# Equivalences for mCi doses and Rads?

What would be the magnitude of radiation received for a 50mCi dose of radioiodine I-31 as compared to say RADS? I read that it might be on the order of about 35 RADS. Does this make sense?

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There is no direct conversion for what you are asking. Curies are a measure of activity equal to $3.7 \cdot 10^7$ decays per second. Rad are a measure of absorbed dose equal to 1 Joule per kilogram. In order to determine how much radiation is received, you need to know things like the amount of time of exposure, distance between source and target, sheilding if applicable (and intervening material regardless), solid angle of target, and mass of the target.

I assume that you meant to write $^{131}I$ and I expect that you are implying that the source was ingested and so all of the radiation is absorbed. $^{131}I$ always decays by $\beta^-$ emission and about 90% of these decays have an average energy of 191 keV, 7% have an average energy of 96 keV, and 2% have an average energy of 69 keV. Thus, on average, the $\beta^-$ have an energy of about 180 keV which is about $2.9 \cdot 10^{-14} J$.

A 50 mCi source gives off $1.85\cdot 10^9 \beta^-$ particles per second so, in this case, we are looking at about 0.003 Joules per minute of exposure. If you divide this by the weight of the patient, it will tell you the absorbed dose in rad.

Now, $^{131}I$ has a biological half-life of about 100 days. Biological half-life works about the same as radioactive half-life, there is an exponential decay of the effects. In other words, about 50 days after ingestion, you will be recieving only half of the exposure you would receive if the sample were, say, sitting on a table. Keep in mind, however, that the radioactive half-life of $^{131}I$ is only 8 days. You can combine radioactive half-life and biological half-life to determine the expected absorbed dose over time but I will not do it here.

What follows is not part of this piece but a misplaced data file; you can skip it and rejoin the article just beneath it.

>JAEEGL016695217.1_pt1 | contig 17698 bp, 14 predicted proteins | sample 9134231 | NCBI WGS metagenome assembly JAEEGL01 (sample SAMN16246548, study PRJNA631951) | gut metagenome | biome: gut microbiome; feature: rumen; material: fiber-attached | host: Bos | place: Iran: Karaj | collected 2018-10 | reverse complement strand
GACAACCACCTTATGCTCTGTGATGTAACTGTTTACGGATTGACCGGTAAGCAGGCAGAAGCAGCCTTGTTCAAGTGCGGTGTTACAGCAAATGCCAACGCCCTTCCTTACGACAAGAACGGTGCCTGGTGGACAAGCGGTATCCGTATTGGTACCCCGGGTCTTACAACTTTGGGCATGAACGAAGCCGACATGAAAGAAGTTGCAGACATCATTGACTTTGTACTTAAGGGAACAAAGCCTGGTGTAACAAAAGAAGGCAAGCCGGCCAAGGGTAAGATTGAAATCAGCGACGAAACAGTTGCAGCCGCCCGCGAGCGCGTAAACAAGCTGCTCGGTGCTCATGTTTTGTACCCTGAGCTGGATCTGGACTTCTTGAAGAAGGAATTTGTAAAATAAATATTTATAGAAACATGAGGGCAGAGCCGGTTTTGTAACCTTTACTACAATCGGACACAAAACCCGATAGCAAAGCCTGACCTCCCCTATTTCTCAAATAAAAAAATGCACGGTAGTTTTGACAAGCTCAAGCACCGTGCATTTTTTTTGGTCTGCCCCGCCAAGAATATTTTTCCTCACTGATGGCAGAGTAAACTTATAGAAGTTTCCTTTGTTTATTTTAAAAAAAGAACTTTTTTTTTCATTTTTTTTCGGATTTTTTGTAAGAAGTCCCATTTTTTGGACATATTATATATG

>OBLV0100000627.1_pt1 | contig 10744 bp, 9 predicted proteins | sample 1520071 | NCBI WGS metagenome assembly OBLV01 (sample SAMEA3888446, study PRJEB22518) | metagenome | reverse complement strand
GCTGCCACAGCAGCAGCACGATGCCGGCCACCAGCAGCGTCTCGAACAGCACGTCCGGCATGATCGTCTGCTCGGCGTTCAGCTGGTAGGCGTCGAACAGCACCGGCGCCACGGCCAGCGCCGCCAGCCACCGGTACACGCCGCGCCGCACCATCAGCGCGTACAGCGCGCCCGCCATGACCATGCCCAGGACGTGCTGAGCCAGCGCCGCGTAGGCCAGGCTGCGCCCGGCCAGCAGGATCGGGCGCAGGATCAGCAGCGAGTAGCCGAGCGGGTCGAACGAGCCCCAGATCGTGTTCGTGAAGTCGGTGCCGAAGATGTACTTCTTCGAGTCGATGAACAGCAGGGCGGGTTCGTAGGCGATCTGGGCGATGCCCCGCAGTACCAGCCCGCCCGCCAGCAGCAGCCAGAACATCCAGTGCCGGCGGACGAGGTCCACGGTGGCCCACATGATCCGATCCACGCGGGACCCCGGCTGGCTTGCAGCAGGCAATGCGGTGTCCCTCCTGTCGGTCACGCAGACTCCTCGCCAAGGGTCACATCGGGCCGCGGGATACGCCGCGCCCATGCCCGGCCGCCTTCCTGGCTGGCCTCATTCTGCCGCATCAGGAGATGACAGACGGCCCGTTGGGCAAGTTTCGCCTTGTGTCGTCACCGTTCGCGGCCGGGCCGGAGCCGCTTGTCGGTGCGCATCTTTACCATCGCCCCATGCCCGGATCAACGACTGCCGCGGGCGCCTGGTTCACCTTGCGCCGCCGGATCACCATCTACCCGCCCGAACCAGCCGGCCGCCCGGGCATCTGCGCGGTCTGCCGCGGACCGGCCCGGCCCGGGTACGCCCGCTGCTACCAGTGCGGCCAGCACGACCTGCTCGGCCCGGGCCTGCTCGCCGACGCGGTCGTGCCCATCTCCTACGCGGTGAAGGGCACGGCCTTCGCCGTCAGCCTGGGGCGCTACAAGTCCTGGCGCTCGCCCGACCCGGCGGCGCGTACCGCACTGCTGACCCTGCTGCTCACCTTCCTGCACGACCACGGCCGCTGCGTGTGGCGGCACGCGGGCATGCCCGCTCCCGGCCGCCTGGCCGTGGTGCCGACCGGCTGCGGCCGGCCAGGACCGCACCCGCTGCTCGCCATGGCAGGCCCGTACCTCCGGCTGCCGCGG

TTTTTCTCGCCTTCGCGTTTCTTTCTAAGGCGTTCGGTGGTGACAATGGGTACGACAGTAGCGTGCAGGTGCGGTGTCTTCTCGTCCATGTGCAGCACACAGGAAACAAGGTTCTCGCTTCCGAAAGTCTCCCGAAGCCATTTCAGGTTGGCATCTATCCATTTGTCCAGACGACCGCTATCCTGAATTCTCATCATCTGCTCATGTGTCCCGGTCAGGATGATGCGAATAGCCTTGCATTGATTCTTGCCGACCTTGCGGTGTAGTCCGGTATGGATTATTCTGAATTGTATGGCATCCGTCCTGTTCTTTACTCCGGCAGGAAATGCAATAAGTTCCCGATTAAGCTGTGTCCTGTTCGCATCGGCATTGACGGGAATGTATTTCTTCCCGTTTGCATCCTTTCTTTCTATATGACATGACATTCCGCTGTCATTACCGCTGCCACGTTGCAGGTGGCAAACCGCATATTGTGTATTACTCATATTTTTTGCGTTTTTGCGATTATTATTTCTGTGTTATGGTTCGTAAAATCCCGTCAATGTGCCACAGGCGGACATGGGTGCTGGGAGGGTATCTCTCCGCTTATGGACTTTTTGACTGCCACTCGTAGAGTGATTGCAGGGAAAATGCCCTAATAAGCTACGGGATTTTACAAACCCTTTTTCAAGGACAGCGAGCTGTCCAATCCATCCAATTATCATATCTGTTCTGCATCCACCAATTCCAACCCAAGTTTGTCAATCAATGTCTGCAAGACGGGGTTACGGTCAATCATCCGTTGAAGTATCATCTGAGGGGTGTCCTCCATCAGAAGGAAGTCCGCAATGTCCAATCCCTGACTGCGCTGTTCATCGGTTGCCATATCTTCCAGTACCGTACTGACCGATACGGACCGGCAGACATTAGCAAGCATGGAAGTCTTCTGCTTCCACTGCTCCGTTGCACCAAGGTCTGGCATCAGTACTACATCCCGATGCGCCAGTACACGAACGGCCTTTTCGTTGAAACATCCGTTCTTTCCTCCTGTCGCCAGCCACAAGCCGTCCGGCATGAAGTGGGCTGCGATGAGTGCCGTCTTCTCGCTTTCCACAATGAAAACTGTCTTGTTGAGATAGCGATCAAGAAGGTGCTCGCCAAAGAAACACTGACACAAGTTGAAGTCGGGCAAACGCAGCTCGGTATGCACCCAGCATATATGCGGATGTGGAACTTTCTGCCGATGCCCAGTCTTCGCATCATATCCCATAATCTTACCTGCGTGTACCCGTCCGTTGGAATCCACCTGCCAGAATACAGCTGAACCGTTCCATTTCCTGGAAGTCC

One other thing to consider, however, is that the exposure to radiation in this case is not uniform because Iodine migrates to specific places in the body so that the residence time depends on which organ you are considering. Additionally, for health purposes we typically use dose equivalent rather than absorbed dose which is measured in Sieverts rather than rads. Dose equivalent is determined by multiplying the absorbed dose by a quality factor Q as recommended by the International Commission on Radiological Protection (ICRP). This accounts for the difference resulting from the energy of the incident particles. To make matters even more confusing, there is often also an "equivalent dose" (not the same as dose equivalent) that includes an additional weighting factor to account for the different nature of radiation from varous kinds of particles. On top of that, there is an "effective dose" that is different still and includes an additional weighting factor to account for the fact that a dose to the gonads is worse than one to bone.